Crafting a Story on Water

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As the week draws to a close I find my sojourns in Walden become focused not only around swimming, but also around what to write about swimming, or at least what to write about my experiences in and out of the water. And today is no exception. So by the time the initial euphoria with which I have greeted the water subsides, and a plethora of thoughts have bombarded me, none of which seem worthy, here I am writing about challenges both in the water and on the page.

Yet all those thoughts do not go nowhere. Sometimes there are days of them stored up in my phone (if I remember after I get out of the water enough to note them down, and for this, a quiet uninterrupted walk back to the car and time to sit in the parking lot before I head to my next commitment is inordinately helpful). Alternately there needs to be enough rhythm in my body that I can repeat and rehearse the phrases which seem so delightful to me whilst I am swimming to remember them when I get out!
Needless to say, often they seem much paler when transcribed than they do when the magic of the pond initiates them.

In any case, here are a couple from this week:

All this week I have been fascinated by the sky.
Now that the curtain of cloud has lifted it has revealed far beyond it, the most amazing succession of blue-domed-days. For a number of years I have wondered why it is that the sky seems so far away in summer? If I stretched my arm out forever I still would never reach it. It is so far beyond the rich ribbon of green which surrounds the pond (now the foliage has all swelled to take up all space between the trucks of trees) that it is a stage backdrop to the play of life which performs under it.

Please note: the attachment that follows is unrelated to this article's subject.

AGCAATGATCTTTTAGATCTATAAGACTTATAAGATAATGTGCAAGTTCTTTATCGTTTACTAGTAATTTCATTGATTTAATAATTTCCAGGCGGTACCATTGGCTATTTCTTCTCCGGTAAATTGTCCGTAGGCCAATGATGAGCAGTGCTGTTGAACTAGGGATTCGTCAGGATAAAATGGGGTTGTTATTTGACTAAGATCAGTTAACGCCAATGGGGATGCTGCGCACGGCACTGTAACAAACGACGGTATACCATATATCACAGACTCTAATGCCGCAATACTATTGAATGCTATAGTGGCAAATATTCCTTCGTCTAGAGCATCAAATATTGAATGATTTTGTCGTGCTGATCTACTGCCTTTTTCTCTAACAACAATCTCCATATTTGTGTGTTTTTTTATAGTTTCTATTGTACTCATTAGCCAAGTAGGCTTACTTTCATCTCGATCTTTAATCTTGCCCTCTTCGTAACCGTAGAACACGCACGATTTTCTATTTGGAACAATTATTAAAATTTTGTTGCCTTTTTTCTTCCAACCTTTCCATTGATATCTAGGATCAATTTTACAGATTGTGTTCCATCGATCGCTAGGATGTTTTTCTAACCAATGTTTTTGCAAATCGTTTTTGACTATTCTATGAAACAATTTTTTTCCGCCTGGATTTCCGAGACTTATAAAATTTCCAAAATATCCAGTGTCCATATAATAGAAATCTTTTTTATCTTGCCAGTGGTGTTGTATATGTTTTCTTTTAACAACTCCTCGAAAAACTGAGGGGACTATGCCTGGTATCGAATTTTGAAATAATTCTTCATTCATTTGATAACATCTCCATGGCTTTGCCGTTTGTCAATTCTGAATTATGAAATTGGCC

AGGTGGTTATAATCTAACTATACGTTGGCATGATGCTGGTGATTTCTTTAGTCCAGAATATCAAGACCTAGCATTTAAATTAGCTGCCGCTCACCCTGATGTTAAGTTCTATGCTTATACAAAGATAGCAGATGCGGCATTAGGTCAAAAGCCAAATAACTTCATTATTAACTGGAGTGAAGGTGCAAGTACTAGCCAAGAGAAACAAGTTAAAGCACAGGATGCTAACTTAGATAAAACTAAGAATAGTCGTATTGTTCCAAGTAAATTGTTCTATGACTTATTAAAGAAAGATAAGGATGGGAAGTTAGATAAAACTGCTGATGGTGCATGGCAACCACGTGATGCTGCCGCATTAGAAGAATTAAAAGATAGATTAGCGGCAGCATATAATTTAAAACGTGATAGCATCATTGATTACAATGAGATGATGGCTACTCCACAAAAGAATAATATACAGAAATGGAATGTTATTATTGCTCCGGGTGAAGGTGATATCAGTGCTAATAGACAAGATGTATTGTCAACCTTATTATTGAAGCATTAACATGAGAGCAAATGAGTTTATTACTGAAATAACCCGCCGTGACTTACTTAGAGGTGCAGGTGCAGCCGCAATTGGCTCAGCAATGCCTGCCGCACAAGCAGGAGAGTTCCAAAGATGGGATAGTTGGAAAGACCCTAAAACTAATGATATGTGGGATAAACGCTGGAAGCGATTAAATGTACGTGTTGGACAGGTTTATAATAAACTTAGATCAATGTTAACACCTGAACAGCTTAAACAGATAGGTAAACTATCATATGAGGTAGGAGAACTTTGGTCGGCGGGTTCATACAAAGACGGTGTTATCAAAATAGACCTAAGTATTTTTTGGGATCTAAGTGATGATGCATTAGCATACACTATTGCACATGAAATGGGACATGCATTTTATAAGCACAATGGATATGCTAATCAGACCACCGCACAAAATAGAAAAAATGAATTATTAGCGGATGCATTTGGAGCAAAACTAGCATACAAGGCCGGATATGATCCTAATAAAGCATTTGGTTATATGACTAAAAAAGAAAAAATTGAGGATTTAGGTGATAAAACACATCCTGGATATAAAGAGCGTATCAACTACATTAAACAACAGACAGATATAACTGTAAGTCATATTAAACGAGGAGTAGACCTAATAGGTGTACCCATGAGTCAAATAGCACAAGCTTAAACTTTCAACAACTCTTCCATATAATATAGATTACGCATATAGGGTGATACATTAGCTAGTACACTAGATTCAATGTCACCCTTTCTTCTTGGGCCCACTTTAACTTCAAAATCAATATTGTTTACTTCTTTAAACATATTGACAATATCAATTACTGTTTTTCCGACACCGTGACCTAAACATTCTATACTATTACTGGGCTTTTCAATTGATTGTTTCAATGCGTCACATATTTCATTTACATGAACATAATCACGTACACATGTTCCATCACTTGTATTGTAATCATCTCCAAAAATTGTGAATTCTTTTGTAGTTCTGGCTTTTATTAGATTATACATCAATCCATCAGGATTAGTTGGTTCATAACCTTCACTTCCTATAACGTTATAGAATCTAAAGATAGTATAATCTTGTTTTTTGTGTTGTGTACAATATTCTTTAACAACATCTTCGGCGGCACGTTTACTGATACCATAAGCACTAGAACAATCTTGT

I guess then, Shakespeare was right. “All the world’s a stage.”

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Today I am acutely aware of the sink like shape beneath me where water and earth meet. So much so that by the time I am half way between shore and shore, where I know the depth of water under me is greatest, I start to imagine I am being drawn into it as if all the water were going down some enormous plug hole and I am going with it. This thought takes hold (which is not very consoling) such that I do not know whether in actual fact I am no longer kicking along, but rather my legs and feet are submerged under the water. I even do a check to see which of these is an accurate assessment of the situation, by sensing whether my feet are making a splash and how loud it is.
It seems easier and easier to be obsessed these days with thoughts which could be terrifying if I didn’t keep a firm hold on them!

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Another of my growing obsessions (for more than just this week) has been the pain in my shoulders. Perhaps this self monitoring is smart, perhaps it serves just to distract me from being carefree and enjoying the immense beauty that surrounds me. For there is nothing better than the feeling of freedom I get from being in the middle of the pond. Yet I notice today that feeling only strikes me when I am on my return journey, facing the main beach (although I do not look up much to see it), not on the outward journey.